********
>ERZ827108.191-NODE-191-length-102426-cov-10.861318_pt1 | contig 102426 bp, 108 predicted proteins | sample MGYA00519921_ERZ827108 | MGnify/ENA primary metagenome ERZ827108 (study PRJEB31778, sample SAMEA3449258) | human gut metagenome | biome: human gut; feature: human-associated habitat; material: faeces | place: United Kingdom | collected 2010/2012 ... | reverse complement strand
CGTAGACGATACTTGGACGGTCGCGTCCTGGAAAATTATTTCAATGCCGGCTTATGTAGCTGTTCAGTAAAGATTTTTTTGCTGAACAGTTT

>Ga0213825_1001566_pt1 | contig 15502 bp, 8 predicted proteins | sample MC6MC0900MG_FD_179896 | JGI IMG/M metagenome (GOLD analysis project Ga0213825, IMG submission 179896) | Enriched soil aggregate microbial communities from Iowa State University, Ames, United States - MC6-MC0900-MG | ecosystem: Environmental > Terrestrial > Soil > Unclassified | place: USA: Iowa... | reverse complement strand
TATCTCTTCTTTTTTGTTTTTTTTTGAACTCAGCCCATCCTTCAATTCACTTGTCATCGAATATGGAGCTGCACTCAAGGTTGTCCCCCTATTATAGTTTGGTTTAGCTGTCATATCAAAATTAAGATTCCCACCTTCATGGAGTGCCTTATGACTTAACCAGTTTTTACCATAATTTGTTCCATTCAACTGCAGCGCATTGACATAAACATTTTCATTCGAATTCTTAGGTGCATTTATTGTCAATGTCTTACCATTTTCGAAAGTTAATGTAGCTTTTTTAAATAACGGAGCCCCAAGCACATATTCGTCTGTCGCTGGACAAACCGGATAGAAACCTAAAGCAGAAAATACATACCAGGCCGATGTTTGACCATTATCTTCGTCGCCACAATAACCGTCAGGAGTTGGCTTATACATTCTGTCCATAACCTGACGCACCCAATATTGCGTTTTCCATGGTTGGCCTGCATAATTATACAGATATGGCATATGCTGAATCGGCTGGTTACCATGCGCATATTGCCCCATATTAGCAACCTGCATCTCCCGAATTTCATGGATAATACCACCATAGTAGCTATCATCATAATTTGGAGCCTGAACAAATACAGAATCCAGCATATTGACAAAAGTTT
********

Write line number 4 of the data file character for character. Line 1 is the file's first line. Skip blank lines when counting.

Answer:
TATCTCTTCTTTTTTGTTTTTTTTTGAACTCAGCCCATCCTTCAATTCACTTGTCATCGAATATGGAGCTGCACTCAAGGTTGTCCCCCTATTATAGTTTGGTTTAGCTGTCATATCAAAATTAAGATTCCCACCTTCATGGAGTGCCTTATGACTTAACCAGTTTTTACCATAATTTGTTCCATTCAACTGCAGCGCATTGACATAAACATTTTCATTCGAATTCTTAGGTGCATTTATTGTCAATGTCTTACCATTTTCGAAAGTTAATGTAGCTTTTTTAAATAACGGAGCCCCAAGCACATATTCGTCTGTCGCTGGACAAACCGGATAGAAACCTAAAGCAGAAAATACATACCAGGCCGATGTTTGACCATTATCTTCGTCGCCACAATAACCGTCAGGAGTTGGCTTATACATTCTGTCCATAACCTGACGCACCCAATATTGCGTTTTCCATGGTTGGCCTGCATAATTATACAGATATGGCATATGCTGAATCGGCTGGTTACCATGCGCATATTGCCCCATATTAGCAACCTGCATCTCCCGAATTTCATGGATAATACCACCATAGTAGCTATCATCATAATTTGGAGCCTGAACAAATACAGAATCCAGCATATTGACAAAAGTTT